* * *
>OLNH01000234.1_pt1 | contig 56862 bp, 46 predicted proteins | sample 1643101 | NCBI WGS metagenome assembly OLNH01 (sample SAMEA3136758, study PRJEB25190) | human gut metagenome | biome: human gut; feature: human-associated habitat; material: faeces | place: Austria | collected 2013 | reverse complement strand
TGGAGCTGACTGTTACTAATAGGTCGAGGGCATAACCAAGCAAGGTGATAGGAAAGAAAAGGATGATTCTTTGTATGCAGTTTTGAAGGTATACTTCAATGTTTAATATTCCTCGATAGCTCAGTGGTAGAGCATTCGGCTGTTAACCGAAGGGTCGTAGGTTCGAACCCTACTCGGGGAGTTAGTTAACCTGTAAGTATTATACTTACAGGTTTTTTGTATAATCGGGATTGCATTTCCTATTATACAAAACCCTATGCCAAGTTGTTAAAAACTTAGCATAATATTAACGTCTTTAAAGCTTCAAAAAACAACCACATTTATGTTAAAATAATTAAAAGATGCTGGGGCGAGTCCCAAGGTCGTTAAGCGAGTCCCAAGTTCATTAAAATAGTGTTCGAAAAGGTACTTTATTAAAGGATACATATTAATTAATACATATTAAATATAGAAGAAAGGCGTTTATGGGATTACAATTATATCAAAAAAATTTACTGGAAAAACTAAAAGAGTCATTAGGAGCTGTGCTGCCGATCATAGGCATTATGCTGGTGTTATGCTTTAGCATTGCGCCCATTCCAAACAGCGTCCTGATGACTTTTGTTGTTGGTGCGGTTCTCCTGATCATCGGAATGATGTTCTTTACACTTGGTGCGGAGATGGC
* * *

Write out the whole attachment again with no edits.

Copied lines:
>OLNH01000234.1_pt1 | contig 56862 bp, 46 predicted proteins | sample 1643101 | NCBI WGS metagenome assembly OLNH01 (sample SAMEA3136758, study PRJEB25190) | human gut metagenome | biome: human gut; feature: human-associated habitat; material: faeces | place: Austria | collected 2013 | reverse complement strand
TGGAGCTGACTGTTACTAATAGGTCGAGGGCATAACCAAGCAAGGTGATAGGAAAGAAAAGGATGATTCTTTGTATGCAGTTTTGAAGGTATACTTCAATGTTTAATATTCCTCGATAGCTCAGTGGTAGAGCATTCGGCTGTTAACCGAAGGGTCGTAGGTTCGAACCCTACTCGGGGAGTTAGTTAACCTGTAAGTATTATACTTACAGGTTTTTTGTATAATCGGGATTGCATTTCCTATTATACAAAACCCTATGCCAAGTTGTTAAAAACTTAGCATAATATTAACGTCTTTAAAGCTTCAAAAAACAACCACATTTATGTTAAAATAATTAAAAGATGCTGGGGCGAGTCCCAAGGTCGTTAAGCGAGTCCCAAGTTCATTAAAATAGTGTTCGAAAAGGTACTTTATTAAAGGATACATATTAATTAATACATATTAAATATAGAAGAAAGGCGTTTATGGGATTACAATTATATCAAAAAAATTTACTGGAAAAACTAAAAGAGTCATTAGGAGCTGTGCTGCCGATCATAGGCATTATGCTGGTGTTATGCTTTAGCATTGCGCCCATTCCAAACAGCGTCCTGATGACTTTTGTTGTTGGTGCGGTTCTCCTGATCATCGGAATGATGTTCTTTACACTTGGTGCGGAGATGGC